When Jack Harlow was preparing for his first tour since the beginning of the pandemic, DJ Niyah shot her shot and was backing him up on stage within months. Over the course of his three-month “Creme De La Creme Tour,” she saw just how much Jack’s fans love him.
“We had this show in Austin after ACL (Austin City Limits). I remember the first two rows sang his songs word for word. They were singing like they had their headphones on in their room,” Niyah told REVOLT.
In this installment of “Tour Tales,” the veteran DJ explains what it was like performing in front of Drake, Lil Nas X’s surprise appearance at Rolling Loud, and how she inspires Jack’s fans. Read below!
How did you connect with Jack to become his DJ?
I’ve been a fan of his for about three or four years. I met him at a show of his I went to and kept in touch with him — not too often — through DMs. I found out later something happened with his DJ, and I took it as an opportunity to reach out to him and his team around the beginning of June. DJ Drama told me in July he was going to send my letter to the group chat and see what they say. He said they were going to give me a chance, but it took months and I stopped hearing from them. I tried to still keep in contact, but there was nothing. Out of nowhere at the end of August, I got a DM from Jack about calling him. I ended up auditioning around the first few days of September, and everything went well. Then, our first show was at BottleRock Festival.
After the festival, you went on a three-month tour with Jack. How did your involvement in the tour evolve over those months?
He’s a perfectionist, so after our first show at the festival, he texted me the same night a super long text message about things he really liked I did and things he wanted me to work on. Off the rip, I liked that he told me about the dos and the don’ts. I texted him back about how I felt about it and took his advice. We worked on it as the tour shows went on. Over time it got easier. I always make sure to check in with him. My role has evolved a lot because, in the beginning, I didn’t know where my spaces were to talk in the show. I was trying to figure it out during the first leg of the tour. On the second leg, I found where my placement goes, as a DJ, as far as ad-libs and emceeing.
What are some things you worked on over the course of the tour?
My vocal presence. In the beginning, I used to scream a lot. He taught me how to just speak on the mic and not scream. There’s a part where I come out in the show for one of his songs. He’d be on stage on top of this cafe, so I’d come out on the bottom and hype up the crowd. In the beginning, it was new to me. I didn’t know how to hype up the crowd for this one part of the instrumental. Then, he explained to me I need to give more energy. Towards the end of the tour, I really started to understand that part. It is hard for a female to speak on the mic. Sometimes I hate my voice. Sometimes I’ll hear my voice and like how I’d say things. I’ve been trying to learn how to use my voice.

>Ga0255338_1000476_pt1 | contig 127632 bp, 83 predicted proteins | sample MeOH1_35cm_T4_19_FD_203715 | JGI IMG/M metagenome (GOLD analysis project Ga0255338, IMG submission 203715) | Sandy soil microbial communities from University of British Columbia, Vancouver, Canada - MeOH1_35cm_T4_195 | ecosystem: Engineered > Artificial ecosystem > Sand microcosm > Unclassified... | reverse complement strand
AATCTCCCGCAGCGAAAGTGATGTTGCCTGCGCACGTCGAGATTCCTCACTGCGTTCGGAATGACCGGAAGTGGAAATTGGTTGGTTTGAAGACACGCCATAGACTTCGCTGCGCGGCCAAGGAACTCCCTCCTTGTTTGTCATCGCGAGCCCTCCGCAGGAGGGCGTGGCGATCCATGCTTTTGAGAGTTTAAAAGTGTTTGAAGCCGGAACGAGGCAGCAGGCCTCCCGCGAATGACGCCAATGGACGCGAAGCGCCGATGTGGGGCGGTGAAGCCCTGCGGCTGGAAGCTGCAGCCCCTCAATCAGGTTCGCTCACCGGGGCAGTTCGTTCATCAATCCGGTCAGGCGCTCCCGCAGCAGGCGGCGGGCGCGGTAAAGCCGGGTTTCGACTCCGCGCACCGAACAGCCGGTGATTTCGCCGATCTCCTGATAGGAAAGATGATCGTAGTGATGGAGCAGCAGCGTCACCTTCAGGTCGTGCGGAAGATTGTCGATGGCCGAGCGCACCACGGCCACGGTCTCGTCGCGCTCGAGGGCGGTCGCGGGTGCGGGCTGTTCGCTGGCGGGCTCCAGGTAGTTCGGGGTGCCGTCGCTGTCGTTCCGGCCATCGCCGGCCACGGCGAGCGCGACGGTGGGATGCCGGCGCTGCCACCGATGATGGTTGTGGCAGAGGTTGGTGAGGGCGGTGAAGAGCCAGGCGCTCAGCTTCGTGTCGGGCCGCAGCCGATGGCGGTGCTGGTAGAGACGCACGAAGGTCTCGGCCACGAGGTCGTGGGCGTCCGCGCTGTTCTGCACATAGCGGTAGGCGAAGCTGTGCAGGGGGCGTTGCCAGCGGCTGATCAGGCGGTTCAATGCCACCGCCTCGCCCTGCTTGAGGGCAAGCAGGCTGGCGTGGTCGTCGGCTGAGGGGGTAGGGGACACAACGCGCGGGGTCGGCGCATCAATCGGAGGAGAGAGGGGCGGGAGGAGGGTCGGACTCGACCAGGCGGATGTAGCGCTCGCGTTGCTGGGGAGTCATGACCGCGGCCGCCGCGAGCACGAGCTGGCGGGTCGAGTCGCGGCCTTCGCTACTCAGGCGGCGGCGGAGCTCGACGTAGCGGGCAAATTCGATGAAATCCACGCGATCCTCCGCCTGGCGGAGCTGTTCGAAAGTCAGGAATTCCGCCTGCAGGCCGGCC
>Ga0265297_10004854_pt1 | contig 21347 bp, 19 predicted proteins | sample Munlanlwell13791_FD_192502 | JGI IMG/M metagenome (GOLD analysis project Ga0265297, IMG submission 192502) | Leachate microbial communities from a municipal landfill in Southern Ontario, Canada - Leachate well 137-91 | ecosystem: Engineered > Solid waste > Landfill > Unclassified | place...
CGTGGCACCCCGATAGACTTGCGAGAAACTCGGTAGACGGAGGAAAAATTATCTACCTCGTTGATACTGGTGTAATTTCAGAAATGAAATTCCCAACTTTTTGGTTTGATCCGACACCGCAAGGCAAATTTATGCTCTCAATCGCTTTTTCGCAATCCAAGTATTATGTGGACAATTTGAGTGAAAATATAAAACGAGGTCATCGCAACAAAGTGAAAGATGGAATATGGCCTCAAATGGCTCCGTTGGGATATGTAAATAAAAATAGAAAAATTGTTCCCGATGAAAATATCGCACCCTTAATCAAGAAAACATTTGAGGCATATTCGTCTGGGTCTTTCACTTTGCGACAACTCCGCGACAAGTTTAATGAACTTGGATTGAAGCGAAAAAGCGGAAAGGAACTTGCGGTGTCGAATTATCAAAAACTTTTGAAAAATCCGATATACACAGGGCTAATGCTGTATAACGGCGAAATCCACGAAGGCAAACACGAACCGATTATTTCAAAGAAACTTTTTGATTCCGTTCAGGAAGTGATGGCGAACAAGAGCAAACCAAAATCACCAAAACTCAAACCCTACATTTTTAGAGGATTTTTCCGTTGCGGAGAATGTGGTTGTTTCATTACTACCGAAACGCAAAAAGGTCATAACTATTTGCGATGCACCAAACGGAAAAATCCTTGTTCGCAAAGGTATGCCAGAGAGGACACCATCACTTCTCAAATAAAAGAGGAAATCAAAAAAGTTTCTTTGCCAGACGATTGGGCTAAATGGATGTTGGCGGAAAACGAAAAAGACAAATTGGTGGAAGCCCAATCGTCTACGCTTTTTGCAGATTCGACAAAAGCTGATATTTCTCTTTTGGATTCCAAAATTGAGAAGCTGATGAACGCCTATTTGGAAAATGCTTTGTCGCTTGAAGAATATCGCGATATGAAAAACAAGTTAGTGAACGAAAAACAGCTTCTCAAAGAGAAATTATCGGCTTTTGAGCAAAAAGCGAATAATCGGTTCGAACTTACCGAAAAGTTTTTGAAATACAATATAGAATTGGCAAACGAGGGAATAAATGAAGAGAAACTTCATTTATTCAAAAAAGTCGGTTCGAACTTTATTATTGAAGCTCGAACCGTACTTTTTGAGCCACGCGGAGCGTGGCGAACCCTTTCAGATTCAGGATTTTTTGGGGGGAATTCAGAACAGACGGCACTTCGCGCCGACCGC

Out of all of the shows on tour, which was the most memorable?
Chicago. That was our biggest show. We usually did venues with 1,000-2,000 people. Chicago was the biggest show with over 5,000 people. It was very special. To see 5,000 people at a show for him was really crazy and inspiring. I used to go to his shows back in the days when there were only a few hundred people. Everything was on point for that show.
Paint us a picture. How did a typical Jack Harlow show go?
It was a big Paris vibe. The stage design is an entire cafe. That’s covered for the openers. Five minutes before I do my opening set, they take off the covers and the crowd would go crazy. At that point, we play French music to give it the Paris vibe. When he came out, it was one big heart-to-heart experience. It’s a real rockstar show.
What were some notable fan reactions?
They love him for him. They wait for him outside after every show. We had this show in Austin after ACL (Austin City Limits). I remember the first two rows sang his songs word for word. They were singing like they had their headphones on in their room. That was my favorite reaction because it was so pure.
You performed with Jack during that Toronto show a few weeks ago. What was it like performing with Drake there?
It was exciting. It was a big show for Jack. We knew he was coming a few weeks prior. It was really fun. To see Drake in the corner of my eyes looking down at both of us, I can’t explain how that feels. I never imagined performing for Drake. Jack was ecstatic because that is his idol. After the show, I got to hug Drake, and that was one of my favorite tour moments.
I was at Rolling Loud when Lil Nas X came out of nowhere. That was the first time they did “Industry Baby” outside of TV. How did that come about?
I knew Lil Nas X was coming, but I didn’t know for sure that was going to go off. Jack and Lil Nas X’s relationship is really dope.
What is on Jack’s rider?
His rider was healthy because these people keep it clean (laughs). We always had Casamigos, lemonade, a bowl of fruit, granola bars, Essentia waters, and his Perrier sparkling water.
What do you feel is your value to Jack’s show?
What I’ve noticed is me being a female, and his crowd being mostly female, I inspire a lot of these girls. I get DMs from them all the time. After the show, they just want to talk to me. They’re shocked to see a female in this position. I added my stage presence and inspiration for the women in his show. I speak to a lot of his fans through DMs about their motivation and sharing knowledge with them.
What’s coming up for you?
He has a five-show run at his hometown of Kentucky in the second week of December. Then, we have Atlanta and New York shows. As of next year, I know he’s supposed to be going on tour again, but I don’t know the exact month.